Shipping Container "Shantyboat"?

Discussion in 'Metal Boat Building' started by KenH, Jan 14, 2006.

  1. SamSam
    Joined: Feb 2005
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    Location: Coastal Georgia

    SamSam Senior Member

    What are they called? What are they used for? Do they have engines? Sam
  2. ted655
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    ted655 Senior Member

    :( Boy, howdy!! Wish I lived in the Neatherlands.
    5K? Sounds very reasonable. Thanks:D
  3. jerize80
    Joined: Sep 2006
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    Location: michigan

    jerize80 jerize80

    Miedema Metal Buildings Systems

    Hi, I like metal buildings, it is very nice and comfortable. If you want metal buildings for your projects, MMBS has done projects of all sizes of metal buildings like insulation of pre-engineered metal buildings, workshops metal buildings, erected metal buildings, monarch pre-engineered metal buildings, tin or metal buildings, steel frame metal buildings, commercial metal buildings, church metal buildings, gymnasium construction, storage or warehouse metal buildings, cold storage facilities, manufacturing and office metal buildings, auto body repair shops and grocery stores metal buildings, and a multitude of other uses.


  4. winters
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    winters Junior Member


    Most of the time they are reffered to as 'dekschuit'. In English that's something like 'Ponton' or 'Barge'. Way back similar vessels were used here for transporting sheer and wood through shallow waters. Some are powered, some are not. Today they are used for all kinds of purposes; transportation, terraces, workboats, partyboats, to live on etc. etc.
    The pictures are from this website and they are actually for sale (click for sale->english->pontoon/barges->small pic of photocamera).


    Well prices may sound very reasonable but harbours here are all full and/or expensive. Living on a boat is allmost impossible (legally), unless you're a miljonair. The places that are pointed out as legal spots for living aboard, are all taken and none are created anymore :(
  5. greggspen
    Joined: Mar 2007
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    Location: new zealand

    greggspen New Member

    Container Holiday's

    Call me part of the lunatic fringe but I'm with you on this one Ken. I'm working on a similar project at the moment. The issues to be conquered lie mainly in the underside drag and stability but are not insurmountable. These things are virtually indestructible and personally I'm not going to waste my life worrying if I'm one of the beautiful people or not.
  6. SamSam
    Joined: Feb 2005
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    SamSam Senior Member

    There's a few containers around here I have access to. I drilled through the plywood floor and poked a metal rod in and there is no actual bottom to them. Just a bunch of metal beams that the ply is screwed to, but between the beams is nothing but the ply floor. Are they all like that? Sam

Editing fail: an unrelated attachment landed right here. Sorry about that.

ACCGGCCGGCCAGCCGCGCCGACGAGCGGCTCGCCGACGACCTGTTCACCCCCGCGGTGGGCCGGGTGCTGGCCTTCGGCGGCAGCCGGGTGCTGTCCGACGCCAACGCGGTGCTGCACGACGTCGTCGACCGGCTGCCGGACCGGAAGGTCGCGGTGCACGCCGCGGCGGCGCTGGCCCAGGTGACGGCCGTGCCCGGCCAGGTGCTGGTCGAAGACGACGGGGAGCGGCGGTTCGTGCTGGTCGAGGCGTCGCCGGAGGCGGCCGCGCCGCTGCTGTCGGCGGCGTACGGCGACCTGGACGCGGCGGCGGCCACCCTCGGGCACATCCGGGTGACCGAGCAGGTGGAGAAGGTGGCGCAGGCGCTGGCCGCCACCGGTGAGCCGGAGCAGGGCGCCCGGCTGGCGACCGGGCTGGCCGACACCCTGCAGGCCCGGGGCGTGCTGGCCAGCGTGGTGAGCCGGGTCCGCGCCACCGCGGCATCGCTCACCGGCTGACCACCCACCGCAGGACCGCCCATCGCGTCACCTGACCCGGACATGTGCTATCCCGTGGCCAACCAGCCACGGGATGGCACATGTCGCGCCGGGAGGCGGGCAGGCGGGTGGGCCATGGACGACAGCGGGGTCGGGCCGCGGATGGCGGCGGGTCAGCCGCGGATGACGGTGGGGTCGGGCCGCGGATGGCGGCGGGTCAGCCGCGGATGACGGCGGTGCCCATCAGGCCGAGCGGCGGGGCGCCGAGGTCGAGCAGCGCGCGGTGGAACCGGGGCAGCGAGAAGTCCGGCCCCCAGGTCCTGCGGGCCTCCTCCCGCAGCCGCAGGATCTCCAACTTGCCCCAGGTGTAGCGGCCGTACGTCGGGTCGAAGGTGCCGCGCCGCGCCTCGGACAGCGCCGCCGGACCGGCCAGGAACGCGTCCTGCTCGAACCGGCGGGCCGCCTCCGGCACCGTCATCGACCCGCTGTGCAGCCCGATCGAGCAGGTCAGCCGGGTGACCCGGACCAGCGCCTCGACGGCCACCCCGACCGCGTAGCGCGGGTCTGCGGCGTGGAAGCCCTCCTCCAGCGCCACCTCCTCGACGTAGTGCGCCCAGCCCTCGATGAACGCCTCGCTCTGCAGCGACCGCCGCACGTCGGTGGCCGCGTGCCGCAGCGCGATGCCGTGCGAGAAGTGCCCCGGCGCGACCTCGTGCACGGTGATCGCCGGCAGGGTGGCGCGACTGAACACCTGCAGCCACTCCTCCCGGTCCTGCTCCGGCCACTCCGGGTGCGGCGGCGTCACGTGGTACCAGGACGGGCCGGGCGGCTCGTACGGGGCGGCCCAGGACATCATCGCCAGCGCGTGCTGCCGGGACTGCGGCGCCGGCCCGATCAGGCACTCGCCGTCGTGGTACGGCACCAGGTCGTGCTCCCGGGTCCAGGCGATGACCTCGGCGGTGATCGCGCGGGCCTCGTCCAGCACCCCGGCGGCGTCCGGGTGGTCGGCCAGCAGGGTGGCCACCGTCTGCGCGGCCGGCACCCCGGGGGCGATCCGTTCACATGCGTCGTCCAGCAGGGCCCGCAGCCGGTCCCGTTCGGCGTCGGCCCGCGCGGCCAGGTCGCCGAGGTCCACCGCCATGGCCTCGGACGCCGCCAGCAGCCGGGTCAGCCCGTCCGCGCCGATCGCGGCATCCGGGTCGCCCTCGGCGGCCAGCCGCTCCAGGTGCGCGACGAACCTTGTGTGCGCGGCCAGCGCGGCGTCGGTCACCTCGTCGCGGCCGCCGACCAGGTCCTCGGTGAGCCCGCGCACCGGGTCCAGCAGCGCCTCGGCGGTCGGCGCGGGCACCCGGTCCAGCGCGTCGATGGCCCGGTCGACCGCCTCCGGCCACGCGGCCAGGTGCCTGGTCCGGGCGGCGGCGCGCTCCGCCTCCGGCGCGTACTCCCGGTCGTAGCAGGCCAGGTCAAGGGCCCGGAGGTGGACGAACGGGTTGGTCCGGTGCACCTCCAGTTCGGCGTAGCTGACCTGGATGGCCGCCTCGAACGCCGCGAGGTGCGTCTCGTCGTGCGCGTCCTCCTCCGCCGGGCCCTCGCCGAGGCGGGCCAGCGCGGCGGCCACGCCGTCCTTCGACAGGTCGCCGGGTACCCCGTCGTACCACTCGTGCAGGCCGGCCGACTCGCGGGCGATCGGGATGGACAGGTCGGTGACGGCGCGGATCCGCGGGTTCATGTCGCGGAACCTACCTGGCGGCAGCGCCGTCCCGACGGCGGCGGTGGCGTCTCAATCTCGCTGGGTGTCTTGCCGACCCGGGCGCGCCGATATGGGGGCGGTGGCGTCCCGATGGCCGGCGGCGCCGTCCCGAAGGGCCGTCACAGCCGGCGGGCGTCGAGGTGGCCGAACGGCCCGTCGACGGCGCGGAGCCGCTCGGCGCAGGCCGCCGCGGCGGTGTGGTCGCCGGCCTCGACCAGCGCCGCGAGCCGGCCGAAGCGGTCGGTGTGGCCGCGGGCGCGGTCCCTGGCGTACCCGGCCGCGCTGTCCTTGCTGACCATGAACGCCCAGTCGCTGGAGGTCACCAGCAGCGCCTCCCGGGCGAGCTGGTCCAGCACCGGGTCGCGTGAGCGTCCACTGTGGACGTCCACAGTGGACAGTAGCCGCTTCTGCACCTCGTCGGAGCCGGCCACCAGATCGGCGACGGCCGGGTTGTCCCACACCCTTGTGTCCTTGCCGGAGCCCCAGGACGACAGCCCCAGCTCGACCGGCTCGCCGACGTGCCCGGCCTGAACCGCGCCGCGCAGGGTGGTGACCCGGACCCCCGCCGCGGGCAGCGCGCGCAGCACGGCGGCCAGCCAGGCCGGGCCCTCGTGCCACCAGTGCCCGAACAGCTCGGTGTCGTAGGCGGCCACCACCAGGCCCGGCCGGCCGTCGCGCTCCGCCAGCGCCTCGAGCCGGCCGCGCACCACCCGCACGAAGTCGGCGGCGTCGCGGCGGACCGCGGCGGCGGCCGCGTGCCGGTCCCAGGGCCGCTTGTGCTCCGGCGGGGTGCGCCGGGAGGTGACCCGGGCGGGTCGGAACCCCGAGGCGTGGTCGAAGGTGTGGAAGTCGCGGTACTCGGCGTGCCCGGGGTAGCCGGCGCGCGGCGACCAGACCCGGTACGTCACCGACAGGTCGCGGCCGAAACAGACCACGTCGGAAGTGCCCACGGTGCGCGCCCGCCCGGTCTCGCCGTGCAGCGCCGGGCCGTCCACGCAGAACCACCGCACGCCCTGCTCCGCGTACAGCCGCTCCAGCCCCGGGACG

7. greggspen
    Joined: Mar 2007
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    Location: new zealand

    greggspen New Member

    Shipping Containers

    They are all pretty standard in construction. The dimensions are standardised so they will fit on any ship. They are waterproof if you turn them upside down. As you say Sam the floors are metal girders and plywood. They can be stabilised with ballast or pontoons. Down here in New Zealand they are available for around $1500 or 500 of your english pounds . I don't know anything about canal boats coz we don't got no canals but I guess there is an issue of maximum width. My concept is to weld the ends shut, turn the container upside down, cut it in half length ways to reduce the height to width ratio and build a light structure of timber and ply on top. A competent welder could knock out a basic hull in a weekend for two grand. Put an long pole drive unit on it and your good to go. Ugly as hell but who cares when your sitting on your deck chair watching the wage slaves float by.
  8. Rusty Bucket
    Joined: Feb 2007
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    Rusty Bucket Junior Member

    outside the box...containerman

    Hey kenh, I thought I caught hell for suggesting that someone repair the transom on their bleach bottle with pt plywood. I'm not a NA [notice I used caps] but i do know that a 800' lng carrier is just a long skinny square box with a pointy thing on the front and and a spinner thing right under the sign that says "Liberia". I don't know what it would take to make it water tight but tomorrow I'm going to look at the one on my job site. If you have stability issues you could always put a couple of em' side by side and fill the outboard ones with empty beer bottles, I'd be glad to help with that! I think it'l work. Grey water in the bilges might creat some safty issues with open flames and all. I suggest you cut a series of ports down the sides, put some of those fancy rowing seats and oars for to get underway sorta... I say go for it! Rusty
  9. jrl5678
    Joined: May 2007
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    jrl5678 Junior Member

    greggspen donot worry we know you are not one of the pretty people.